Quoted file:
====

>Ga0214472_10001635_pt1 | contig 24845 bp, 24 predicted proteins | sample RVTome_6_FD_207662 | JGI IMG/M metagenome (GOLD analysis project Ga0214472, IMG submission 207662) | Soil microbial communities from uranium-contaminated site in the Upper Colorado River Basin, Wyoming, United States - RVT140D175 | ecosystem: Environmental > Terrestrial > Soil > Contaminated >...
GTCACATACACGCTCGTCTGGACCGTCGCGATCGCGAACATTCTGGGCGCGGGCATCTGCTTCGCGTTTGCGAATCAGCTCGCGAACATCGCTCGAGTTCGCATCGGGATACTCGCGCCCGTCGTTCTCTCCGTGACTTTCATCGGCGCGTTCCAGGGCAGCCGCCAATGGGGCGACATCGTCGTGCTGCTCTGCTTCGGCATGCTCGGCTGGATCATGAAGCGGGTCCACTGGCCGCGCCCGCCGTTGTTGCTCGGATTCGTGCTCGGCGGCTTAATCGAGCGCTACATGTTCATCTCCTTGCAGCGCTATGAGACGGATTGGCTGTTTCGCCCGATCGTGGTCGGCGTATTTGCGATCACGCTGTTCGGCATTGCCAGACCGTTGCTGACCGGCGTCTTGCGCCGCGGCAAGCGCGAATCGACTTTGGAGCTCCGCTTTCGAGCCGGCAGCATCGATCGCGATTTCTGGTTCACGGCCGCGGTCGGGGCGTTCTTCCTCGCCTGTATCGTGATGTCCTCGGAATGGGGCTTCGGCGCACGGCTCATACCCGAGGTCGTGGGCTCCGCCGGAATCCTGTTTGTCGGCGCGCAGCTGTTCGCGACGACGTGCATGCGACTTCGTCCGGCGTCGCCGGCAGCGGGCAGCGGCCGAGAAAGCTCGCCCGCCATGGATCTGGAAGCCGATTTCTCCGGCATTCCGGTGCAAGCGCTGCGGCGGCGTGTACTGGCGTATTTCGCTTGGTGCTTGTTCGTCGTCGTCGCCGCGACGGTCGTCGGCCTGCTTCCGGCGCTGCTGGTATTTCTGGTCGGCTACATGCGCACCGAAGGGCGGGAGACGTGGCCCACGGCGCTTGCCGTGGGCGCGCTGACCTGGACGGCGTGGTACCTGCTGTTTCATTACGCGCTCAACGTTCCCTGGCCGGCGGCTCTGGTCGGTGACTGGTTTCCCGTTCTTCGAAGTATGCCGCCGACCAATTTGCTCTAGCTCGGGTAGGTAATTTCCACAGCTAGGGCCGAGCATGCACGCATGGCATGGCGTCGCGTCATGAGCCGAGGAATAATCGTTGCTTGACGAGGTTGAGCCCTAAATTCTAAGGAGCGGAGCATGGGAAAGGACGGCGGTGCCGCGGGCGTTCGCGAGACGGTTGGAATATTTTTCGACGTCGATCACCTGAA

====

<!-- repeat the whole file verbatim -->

>Ga0214472_10001635_pt1 | contig 24845 bp, 24 predicted proteins | sample RVTome_6_FD_207662 | JGI IMG/M metagenome (GOLD analysis project Ga0214472, IMG submission 207662) | Soil microbial communities from uranium-contaminated site in the Upper Colorado River Basin, Wyoming, United States - RVT140D175 | ecosystem: Environmental > Terrestrial > Soil > Contaminated >...
GTCACATACACGCTCGTCTGGACCGTCGCGATCGCGAACATTCTGGGCGCGGGCATCTGCTTCGCGTTTGCGAATCAGCTCGCGAACATCGCTCGAGTTCGCATCGGGATACTCGCGCCCGTCGTTCTCTCCGTGACTTTCATCGGCGCGTTCCAGGGCAGCCGCCAATGGGGCGACATCGTCGTGCTGCTCTGCTTCGGCATGCTCGGCTGGATCATGAAGCGGGTCCACTGGCCGCGCCCGCCGTTGTTGCTCGGATTCGTGCTCGGCGGCTTAATCGAGCGCTACATGTTCATCTCCTTGCAGCGCTATGAGACGGATTGGCTGTTTCGCCCGATCGTGGTCGGCGTATTTGCGATCACGCTGTTCGGCATTGCCAGACCGTTGCTGACCGGCGTCTTGCGCCGCGGCAAGCGCGAATCGACTTTGGAGCTCCGCTTTCGAGCCGGCAGCATCGATCGCGATTTCTGGTTCACGGCCGCGGTCGGGGCGTTCTTCCTCGCCTGTATCGTGATGTCCTCGGAATGGGGCTTCGGCGCACGGCTCATACCCGAGGTCGTGGGCTCCGCCGGAATCCTGTTTGTCGGCGCGCAGCTGTTCGCGACGACGTGCATGCGACTTCGTCCGGCGTCGCCGGCAGCGGGCAGCGGCCGAGAAAGCTCGCCCGCCATGGATCTGGAAGCCGATTTCTCCGGCATTCCGGTGCAAGCGCTGCGGCGGCGTGTACTGGCGTATTTCGCTTGGTGCTTGTTCGTCGTCGTCGCCGCGACGGTCGTCGGCCTGCTTCCGGCGCTGCTGGTATTTCTGGTCGGCTACATGCGCACCGAAGGGCGGGAGACGTGGCCCACGGCGCTTGCCGTGGGCGCGCTGACCTGGACGGCGTGGTACCTGCTGTTTCATTACGCGCTCAACGTTCCCTGGCCGGCGGCTCTGGTCGGTGACTGGTTTCCCGTTCTTCGAAGTATGCCGCCGACCAATTTGCTCTAGCTCGGGTAGGTAATTTCCACAGCTAGGGCCGAGCATGCACGCATGGCATGGCGTCGCGTCATGAGCCGAGGAATAATCGTTGCTTGACGAGGTTGAGCCCTAAATTCTAAGGAGCGGAGCATGGGAAAGGACGGCGGTGCCGCGGGCGTTCGCGAGACGGTTGGAATATTTTTCGACGTCGATCACCTGAA